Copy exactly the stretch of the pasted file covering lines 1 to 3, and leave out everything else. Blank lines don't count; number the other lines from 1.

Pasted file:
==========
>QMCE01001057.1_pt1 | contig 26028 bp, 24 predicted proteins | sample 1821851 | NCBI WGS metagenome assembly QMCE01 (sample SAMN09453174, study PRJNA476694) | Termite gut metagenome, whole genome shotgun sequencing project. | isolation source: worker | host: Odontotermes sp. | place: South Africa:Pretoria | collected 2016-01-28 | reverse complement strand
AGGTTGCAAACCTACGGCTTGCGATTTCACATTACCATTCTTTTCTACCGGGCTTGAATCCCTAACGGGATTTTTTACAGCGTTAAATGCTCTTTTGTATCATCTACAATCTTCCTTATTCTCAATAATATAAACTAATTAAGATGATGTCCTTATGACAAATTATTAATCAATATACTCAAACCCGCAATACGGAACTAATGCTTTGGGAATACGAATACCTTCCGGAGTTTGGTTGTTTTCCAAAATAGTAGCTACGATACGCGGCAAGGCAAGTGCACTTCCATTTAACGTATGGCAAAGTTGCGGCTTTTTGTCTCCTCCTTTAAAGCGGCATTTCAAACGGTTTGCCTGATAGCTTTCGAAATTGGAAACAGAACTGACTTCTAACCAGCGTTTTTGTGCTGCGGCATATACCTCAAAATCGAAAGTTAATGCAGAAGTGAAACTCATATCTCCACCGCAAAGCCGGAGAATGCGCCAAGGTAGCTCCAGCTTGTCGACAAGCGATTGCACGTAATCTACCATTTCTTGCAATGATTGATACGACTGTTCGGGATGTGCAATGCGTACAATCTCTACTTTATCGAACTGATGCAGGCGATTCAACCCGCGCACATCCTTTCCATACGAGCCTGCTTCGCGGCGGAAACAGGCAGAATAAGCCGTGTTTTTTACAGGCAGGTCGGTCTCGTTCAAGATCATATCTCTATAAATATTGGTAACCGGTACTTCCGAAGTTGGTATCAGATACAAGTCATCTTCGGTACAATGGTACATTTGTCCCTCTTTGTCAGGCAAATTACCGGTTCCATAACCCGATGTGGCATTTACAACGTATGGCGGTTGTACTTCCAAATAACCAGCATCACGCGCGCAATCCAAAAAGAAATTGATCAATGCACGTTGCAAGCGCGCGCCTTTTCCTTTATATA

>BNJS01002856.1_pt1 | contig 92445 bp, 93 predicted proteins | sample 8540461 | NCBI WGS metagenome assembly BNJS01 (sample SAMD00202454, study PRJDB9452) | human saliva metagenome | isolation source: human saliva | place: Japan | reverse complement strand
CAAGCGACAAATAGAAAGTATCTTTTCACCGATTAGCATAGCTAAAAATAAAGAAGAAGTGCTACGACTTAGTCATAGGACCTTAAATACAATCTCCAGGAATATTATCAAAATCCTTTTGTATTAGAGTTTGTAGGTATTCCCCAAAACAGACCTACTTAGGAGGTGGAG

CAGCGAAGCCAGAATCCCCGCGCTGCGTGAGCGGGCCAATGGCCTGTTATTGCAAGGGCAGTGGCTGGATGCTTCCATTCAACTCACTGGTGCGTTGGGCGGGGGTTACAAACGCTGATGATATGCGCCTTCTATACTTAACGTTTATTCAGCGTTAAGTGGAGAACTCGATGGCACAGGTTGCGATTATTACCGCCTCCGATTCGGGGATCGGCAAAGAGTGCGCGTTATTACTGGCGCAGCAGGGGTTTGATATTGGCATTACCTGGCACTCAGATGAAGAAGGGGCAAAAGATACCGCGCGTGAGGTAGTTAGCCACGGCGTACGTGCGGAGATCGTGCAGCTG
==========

>QMCE01001057.1_pt1 | contig 26028 bp, 24 predicted proteins | sample 1821851 | NCBI WGS metagenome assembly QMCE01 (sample SAMN09453174, study PRJNA476694) | Termite gut metagenome, whole genome shotgun sequencing project. | isolation source: worker | host: Odontotermes sp. | place: South Africa:Pretoria | collected 2016-01-28 | reverse complement strand
AGGTTGCAAACCTACGGCTTGCGATTTCACATTACCATTCTTTTCTACCGGGCTTGAATCCCTAACGGGATTTTTTACAGCGTTAAATGCTCTTTTGTATCATCTACAATCTTCCTTATTCTCAATAATATAAACTAATTAAGATGATGTCCTTATGACAAATTATTAATCAATATACTCAAACCCGCAATACGGAACTAATGCTTTGGGAATACGAATACCTTCCGGAGTTTGGTTGTTTTCCAAAATAGTAGCTACGATACGCGGCAAGGCAAGTGCACTTCCATTTAACGTATGGCAAAGTTGCGGCTTTTTGTCTCCTCCTTTAAAGCGGCATTTCAAACGGTTTGCCTGATAGCTTTCGAAATTGGAAACAGAACTGACTTCTAACCAGCGTTTTTGTGCTGCGGCATATACCTCAAAATCGAAAGTTAATGCAGAAGTGAAACTCATATCTCCACCGCAAAGCCGGAGAATGCGCCAAGGTAGCTCCAGCTTGTCGACAAGCGATTGCACGTAATCTACCATTTCTTGCAATGATTGATACGACTGTTCGGGATGTGCAATGCGTACAATCTCTACTTTATCGAACTGATGCAGGCGATTCAACCCGCGCACATCCTTTCCATACGAGCCTGCTTCGCGGCGGAAACAGGCAGAATAAGCCGTGTTTTTTACAGGCAGGTCGGTCTCGTTCAAGATCATATCTCTATAAATATTGGTAACCGGTACTTCCGAAGTTGGTATCAGATACAAGTCATCTTCGGTACAATGGTACATTTGTCCCTCTTTGTCAGGCAAATTACCGGTTCCATAACCCGATGTGGCATTTACAACGTATGGCGGTTGTACTTCCAAATAACCAGCATCACGCGCGCAATCCAAAAAGAAATTGATCAATGCACGTTGCAAGCGCGCGCCTTTTCCTTTATATA

>BNJS01002856.1_pt1 | contig 92445 bp, 93 predicted proteins | sample 8540461 | NCBI WGS metagenome assembly BNJS01 (sample SAMD00202454, study PRJDB9452) | human saliva metagenome | isolation source: human saliva | place: Japan | reverse complement strand